> > have even ventured into the crater, leaving evidence of their passing
> > splashed on the cliff walls.
> >
> > In August last year, Prince Sultan ibn Salman, secretary-general of the
> > Supreme Commission for Tourism, said he believes that tourism will grow
> > the bottom up. He sees a future where towns and villages will be able to
> > form a tourism council and develop a local tourist industry. By involving
> > the local people in the commerce of tourism and letting them benefit from
> > financially, he said, they will realize its benefits.
> >
> > "They will also protect it. No one can protect the industry except people
> > who feel that it is theirs," he said. "It's a new decentralized approach -
> > the government within five years will literally be out of your hair.
> > what's planned, it's what we have announced and it's what the Council of
> > Ministers has agreed on."
> >
> > These are impressive objectives and there are places in the Kingdom that
> > equal any of the heavily protected World Heritage Sites found elsewhere on
> > the planet.
> >
> > The man with the spraycan or the individual who is willing to dump a
> > truckload of industrial garbage in a beauty spot clearly has no
> > understanding of the value of the site and is ahead of the game. His
> > to leave his own unique "footprints in the sands of time" have overtaken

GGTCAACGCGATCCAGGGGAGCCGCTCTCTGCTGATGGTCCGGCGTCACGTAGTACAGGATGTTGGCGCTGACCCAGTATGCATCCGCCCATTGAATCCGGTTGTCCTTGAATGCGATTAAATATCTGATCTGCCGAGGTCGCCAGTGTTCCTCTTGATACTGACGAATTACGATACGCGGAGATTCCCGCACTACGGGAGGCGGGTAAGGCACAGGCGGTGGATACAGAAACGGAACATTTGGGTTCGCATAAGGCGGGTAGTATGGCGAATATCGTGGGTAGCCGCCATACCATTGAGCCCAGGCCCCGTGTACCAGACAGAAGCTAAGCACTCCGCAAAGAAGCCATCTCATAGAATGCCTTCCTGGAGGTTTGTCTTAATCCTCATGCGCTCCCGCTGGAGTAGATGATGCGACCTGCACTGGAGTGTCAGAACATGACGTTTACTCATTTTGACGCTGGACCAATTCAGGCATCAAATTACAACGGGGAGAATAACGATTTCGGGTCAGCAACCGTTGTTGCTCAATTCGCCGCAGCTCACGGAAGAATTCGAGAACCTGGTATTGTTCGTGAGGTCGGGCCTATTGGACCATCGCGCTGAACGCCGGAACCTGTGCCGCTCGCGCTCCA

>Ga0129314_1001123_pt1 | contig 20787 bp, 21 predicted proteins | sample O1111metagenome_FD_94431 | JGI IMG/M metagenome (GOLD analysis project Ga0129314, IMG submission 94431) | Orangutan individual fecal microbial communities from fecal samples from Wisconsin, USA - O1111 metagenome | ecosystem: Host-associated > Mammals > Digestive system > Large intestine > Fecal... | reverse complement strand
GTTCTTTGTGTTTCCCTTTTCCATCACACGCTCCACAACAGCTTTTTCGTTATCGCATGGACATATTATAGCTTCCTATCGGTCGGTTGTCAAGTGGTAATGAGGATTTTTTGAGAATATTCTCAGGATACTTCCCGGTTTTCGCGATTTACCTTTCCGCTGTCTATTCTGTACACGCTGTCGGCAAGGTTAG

> > attempts at conservation through restriction of access or by educating
> > people to appreciate their heritage.
> >
> > The individual who litters with drinks cans and plastic bags is willfully
> > careless of the fact that others, who have the same wish to visit a site
> > great beauty, might not wish to sit in a half-eaten kabsa or swat
> > plastic bags. If this behavior goes on for five years, the damage to the
> > tourist attraction might be so great that it cannot be reversed.
> >
> > "It's nothing to be ashamed of if you are selective about the kind of
> > tourist you want, especially in a country like Saudi Arabia," said Prince
> > Sultan. "We are not the kind of country that has to have tourists at any
> > cost or at any price."
> >
> > Again, these are right and noble ideals. But the sad truth is that until
> > environmental education gets through to the average citizen, the unique
> > wilderness heritage of the Kingdom will be under greater threat from the
> > indigenous rather than the foreign tourist.
> >
> > It seems that as long as a carload of individuals can drive right to the
> > edge of the crater, treat it as a dining area or rubbish tip and then
> > disappear back home with ease thanks to an open road, the preservation of
> > the wilderness will be under threat. Its survival requires responsibility
> > and an appreciation of nature that some people simply do not have.
> >
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> >
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Dr. Jeffrey N. Grossman phone: (703) 648-6184
US Geological Survey fax: (703) 648-6383
954 National Center
Reston, VA 20192, USA
Received on Mon 09 Feb 2004 12:41:49 PM PST